Create a Slice View
The New Slice command, found on the Slice tab of the PowerOLAP ribbon, allows you to open a new slice in the open database. Since Slice views allow you to access and model the data in a Cube, creating a new Slice is one of the most common functions analysts will perform in PowerOLAP.
If there were pre-existing Slices that we had created for a Cube in Avon Trading Company, we could access these through the Open Slice command (Slice menu or button). Since there are not any Slices in this database yet, we will create our own. (It is not necessary to save Slices for future use, though we will explore this function as well. Slices that we foresee reusing in our business are usually quickly made into Excel worksheets, and subsequent work can be done through the worksheet itself.)
Create a new Slice as follows:
1. In the PowerOLAP ribbon, select Slice tab, New Slice command. The New Slice dialog box is displayed:
New Slice dialog box with available Cubes
2. Next, select a Cube from the list of available Cubes. For our exercise:
3. Select the Sales cube.
4. Click OK.
5. Press the F9 Key if you do not see any data in the grid.
Above: A Slice of the Sales cube using Default Slice view
Above: A Slice of the Sales cube using Traditional Slice view
PowerOLAP’s default setting for recalculation is Manual, so to update all values within the Slice grid you must press F9 on your keyboard. (To change this setting to Automatic recalculation, go to Home tab, Options command and on the General tab select Automaticradio button as Calculation mode.)
We recommend Manual recalculation for the exercises found in the User Manual.
The default, “initial Slice view” of the Cube is opened. When a Slice is opened or created, the Dimensions that make up the selected Cube appears in either the Page, Columns or Rows. The grid displays the dimension Members that goes into the Rows and Columns, and corresponding data, in a manner similar to a worksheet. The title bar indicates both the current Cube and the current Slice being viewed (thus, in the above figure, Sales: Untitled 2 and Sales: Untitled 3).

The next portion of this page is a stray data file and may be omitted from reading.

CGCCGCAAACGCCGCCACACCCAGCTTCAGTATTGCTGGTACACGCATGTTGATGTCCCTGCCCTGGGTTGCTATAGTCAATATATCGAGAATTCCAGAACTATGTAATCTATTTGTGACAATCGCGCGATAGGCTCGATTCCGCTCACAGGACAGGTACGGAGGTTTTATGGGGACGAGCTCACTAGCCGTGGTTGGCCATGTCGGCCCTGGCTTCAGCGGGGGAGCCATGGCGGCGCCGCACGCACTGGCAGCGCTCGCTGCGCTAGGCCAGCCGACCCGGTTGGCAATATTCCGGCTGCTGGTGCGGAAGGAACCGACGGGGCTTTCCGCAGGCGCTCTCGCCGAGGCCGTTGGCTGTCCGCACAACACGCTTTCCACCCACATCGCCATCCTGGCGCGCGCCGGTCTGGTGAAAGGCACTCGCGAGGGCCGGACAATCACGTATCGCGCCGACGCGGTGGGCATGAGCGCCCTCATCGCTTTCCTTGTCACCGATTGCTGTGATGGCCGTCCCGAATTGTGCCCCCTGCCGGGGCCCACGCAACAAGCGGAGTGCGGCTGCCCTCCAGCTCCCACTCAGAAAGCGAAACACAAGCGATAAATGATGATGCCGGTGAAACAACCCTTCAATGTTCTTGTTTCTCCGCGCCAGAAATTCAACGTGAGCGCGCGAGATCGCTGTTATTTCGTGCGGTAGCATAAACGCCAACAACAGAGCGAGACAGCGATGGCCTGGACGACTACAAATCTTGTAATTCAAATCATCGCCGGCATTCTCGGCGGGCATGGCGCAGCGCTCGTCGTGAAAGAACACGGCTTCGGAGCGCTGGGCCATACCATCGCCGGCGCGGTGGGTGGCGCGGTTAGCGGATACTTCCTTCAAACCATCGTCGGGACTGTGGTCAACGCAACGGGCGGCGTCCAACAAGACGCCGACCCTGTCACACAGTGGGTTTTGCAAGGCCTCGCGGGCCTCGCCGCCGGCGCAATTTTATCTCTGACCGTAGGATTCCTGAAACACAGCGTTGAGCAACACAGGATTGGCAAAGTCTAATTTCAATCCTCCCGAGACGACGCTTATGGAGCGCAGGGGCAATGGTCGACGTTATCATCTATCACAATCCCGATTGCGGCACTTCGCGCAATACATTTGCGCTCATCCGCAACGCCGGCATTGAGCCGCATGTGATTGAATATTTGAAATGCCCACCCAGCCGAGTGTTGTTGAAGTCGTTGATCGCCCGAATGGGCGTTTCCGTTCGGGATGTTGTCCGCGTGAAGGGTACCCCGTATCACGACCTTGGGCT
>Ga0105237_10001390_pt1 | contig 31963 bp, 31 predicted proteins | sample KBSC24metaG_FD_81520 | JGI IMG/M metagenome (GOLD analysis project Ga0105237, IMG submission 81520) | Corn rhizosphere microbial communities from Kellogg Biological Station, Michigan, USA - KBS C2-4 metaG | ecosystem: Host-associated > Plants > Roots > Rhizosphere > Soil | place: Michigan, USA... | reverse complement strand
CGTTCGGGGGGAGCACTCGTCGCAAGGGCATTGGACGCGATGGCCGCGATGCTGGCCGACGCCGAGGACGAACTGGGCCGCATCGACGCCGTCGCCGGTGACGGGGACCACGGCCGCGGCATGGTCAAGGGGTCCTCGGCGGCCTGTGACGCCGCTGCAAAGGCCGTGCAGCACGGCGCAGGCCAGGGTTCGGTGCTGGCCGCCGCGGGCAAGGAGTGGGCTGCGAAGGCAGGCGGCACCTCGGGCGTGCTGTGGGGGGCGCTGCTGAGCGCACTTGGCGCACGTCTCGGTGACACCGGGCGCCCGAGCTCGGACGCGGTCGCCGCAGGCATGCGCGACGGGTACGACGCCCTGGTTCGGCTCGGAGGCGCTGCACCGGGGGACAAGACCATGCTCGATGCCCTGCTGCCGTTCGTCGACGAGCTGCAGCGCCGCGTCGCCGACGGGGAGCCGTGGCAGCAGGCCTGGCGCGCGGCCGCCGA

By viewing a Slice, you can immediately see the Dimensions of a Cube. In this case, within the Sales Cube, the Dimensions are Region, Product, Sales Account, and Month— this Cube is a four-dimensional model. The Slice indicates that the Monthdimension is shown as rows; its members are January, February, March, etc. The Sales Account dimension is shown as columns; its members are Quantity, Revenue and Cost of Sales. The Region and Product dimensions are shown in the Page section (For the Default slice view, Page section is located at the top of the grid. For the Traditional slice view, Page section is located at the top left hand pane).
Note that a single Member from each of the Page dimensions is shown in the Slice (the Member’s name comes after the colon in the Page section). Thus, the example Slice is displaying the data grouped under the member USA in the Dimension Region, and data from the member Aunt Re’s Chicken in the Dimension Product. The Slice itself, in sum, shows figures for Quantity, Revenue and Cost of Sales for all Months for the USA Region, for Aunt Re’s Chicken.
Within an initial Slice view, all Members are shown for Dimension(s) listed as Rows or Columns—as the row and column headings in the grid. For Dimensions in the Pages section however, a single Member is shown. This enables viewers to customize their Slice to view business figures according to a particular scenario (say, Actuals for a specific location). Thus, Slice views may be thought of as “pages” from a multi-page business summary.